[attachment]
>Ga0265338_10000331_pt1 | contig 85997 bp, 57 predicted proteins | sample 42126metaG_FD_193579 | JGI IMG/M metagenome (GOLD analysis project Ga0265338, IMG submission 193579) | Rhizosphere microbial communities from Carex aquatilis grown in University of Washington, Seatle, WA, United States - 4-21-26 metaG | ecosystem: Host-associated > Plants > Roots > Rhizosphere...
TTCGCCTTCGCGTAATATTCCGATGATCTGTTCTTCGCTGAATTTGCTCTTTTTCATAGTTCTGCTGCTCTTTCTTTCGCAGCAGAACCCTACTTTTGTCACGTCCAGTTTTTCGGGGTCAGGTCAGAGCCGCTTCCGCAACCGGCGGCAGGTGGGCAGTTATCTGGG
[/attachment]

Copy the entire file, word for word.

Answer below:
>Ga0265338_10000331_pt1 | contig 85997 bp, 57 predicted proteins | sample 42126metaG_FD_193579 | JGI IMG/M metagenome (GOLD analysis project Ga0265338, IMG submission 193579) | Rhizosphere microbial communities from Carex aquatilis grown in University of Washington, Seatle, WA, United States - 4-21-26 metaG | ecosystem: Host-associated > Plants > Roots > Rhizosphere...
TTCGCCTTCGCGTAATATTCCGATGATCTGTTCTTCGCTGAATTTGCTCTTTTTCATAGTTCTGCTGCTCTTTCTTTCGCAGCAGAACCCTACTTTTGTCACGTCCAGTTTTTCGGGGTCAGGTCAGAGCCGCTTCCGCAACCGGCGGCAGGTGGGCAGTTATCTGGG